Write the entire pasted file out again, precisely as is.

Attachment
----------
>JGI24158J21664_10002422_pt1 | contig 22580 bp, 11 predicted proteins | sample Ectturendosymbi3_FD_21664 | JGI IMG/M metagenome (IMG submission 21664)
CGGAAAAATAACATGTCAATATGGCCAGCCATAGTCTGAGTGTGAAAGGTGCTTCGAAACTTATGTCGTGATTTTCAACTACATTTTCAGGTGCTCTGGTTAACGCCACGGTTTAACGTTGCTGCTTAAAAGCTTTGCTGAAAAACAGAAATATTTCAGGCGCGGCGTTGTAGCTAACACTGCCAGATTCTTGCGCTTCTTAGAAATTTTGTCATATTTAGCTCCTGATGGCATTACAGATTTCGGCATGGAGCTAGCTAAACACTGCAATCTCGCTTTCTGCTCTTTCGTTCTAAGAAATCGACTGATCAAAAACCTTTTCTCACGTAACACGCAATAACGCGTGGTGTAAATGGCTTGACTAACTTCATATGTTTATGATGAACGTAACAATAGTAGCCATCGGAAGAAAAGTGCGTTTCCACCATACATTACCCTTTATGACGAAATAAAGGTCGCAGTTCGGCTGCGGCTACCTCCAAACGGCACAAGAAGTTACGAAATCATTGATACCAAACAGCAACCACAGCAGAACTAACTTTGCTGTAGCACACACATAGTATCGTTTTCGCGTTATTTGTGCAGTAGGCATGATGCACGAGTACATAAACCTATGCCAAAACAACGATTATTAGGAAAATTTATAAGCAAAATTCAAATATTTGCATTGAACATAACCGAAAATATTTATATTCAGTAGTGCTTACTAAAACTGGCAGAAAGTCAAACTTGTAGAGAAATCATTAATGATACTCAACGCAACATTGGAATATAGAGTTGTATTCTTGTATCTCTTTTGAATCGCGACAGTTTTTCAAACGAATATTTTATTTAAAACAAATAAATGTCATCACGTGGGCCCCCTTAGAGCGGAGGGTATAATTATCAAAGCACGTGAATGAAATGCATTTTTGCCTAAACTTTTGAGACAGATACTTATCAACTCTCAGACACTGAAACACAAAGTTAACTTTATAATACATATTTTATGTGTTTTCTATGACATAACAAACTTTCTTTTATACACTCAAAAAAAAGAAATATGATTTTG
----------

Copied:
>JGI24158J21664_10002422_pt1 | contig 22580 bp, 11 predicted proteins | sample Ectturendosymbi3_FD_21664 | JGI IMG/M metagenome (IMG submission 21664)
CGGAAAAATAACATGTCAATATGGCCAGCCATAGTCTGAGTGTGAAAGGTGCTTCGAAACTTATGTCGTGATTTTCAACTACATTTTCAGGTGCTCTGGTTAACGCCACGGTTTAACGTTGCTGCTTAAAAGCTTTGCTGAAAAACAGAAATATTTCAGGCGCGGCGTTGTAGCTAACACTGCCAGATTCTTGCGCTTCTTAGAAATTTTGTCATATTTAGCTCCTGATGGCATTACAGATTTCGGCATGGAGCTAGCTAAACACTGCAATCTCGCTTTCTGCTCTTTCGTTCTAAGAAATCGACTGATCAAAAACCTTTTCTCACGTAACACGCAATAACGCGTGGTGTAAATGGCTTGACTAACTTCATATGTTTATGATGAACGTAACAATAGTAGCCATCGGAAGAAAAGTGCGTTTCCACCATACATTACCCTTTATGACGAAATAAAGGTCGCAGTTCGGCTGCGGCTACCTCCAAACGGCACAAGAAGTTACGAAATCATTGATACCAAACAGCAACCACAGCAGAACTAACTTTGCTGTAGCACACACATAGTATCGTTTTCGCGTTATTTGTGCAGTAGGCATGATGCACGAGTACATAAACCTATGCCAAAACAACGATTATTAGGAAAATTTATAAGCAAAATTCAAATATTTGCATTGAACATAACCGAAAATATTTATATTCAGTAGTGCTTACTAAAACTGGCAGAAAGTCAAACTTGTAGAGAAATCATTAATGATACTCAACGCAACATTGGAATATAGAGTTGTATTCTTGTATCTCTTTTGAATCGCGACAGTTTTTCAAACGAATATTTTATTTAAAACAAATAAATGTCATCACGTGGGCCCCCTTAGAGCGGAGGGTATAATTATCAAAGCACGTGAATGAAATGCATTTTTGCCTAAACTTTTGAGACAGATACTTATCAACTCTCAGACACTGAAACACAAAGTTAACTTTATAATACATATTTTATGTGTTTTCTATGACATAACAAACTTTCTTTTATACACTCAAAAAAAAGAAATATGATTTTG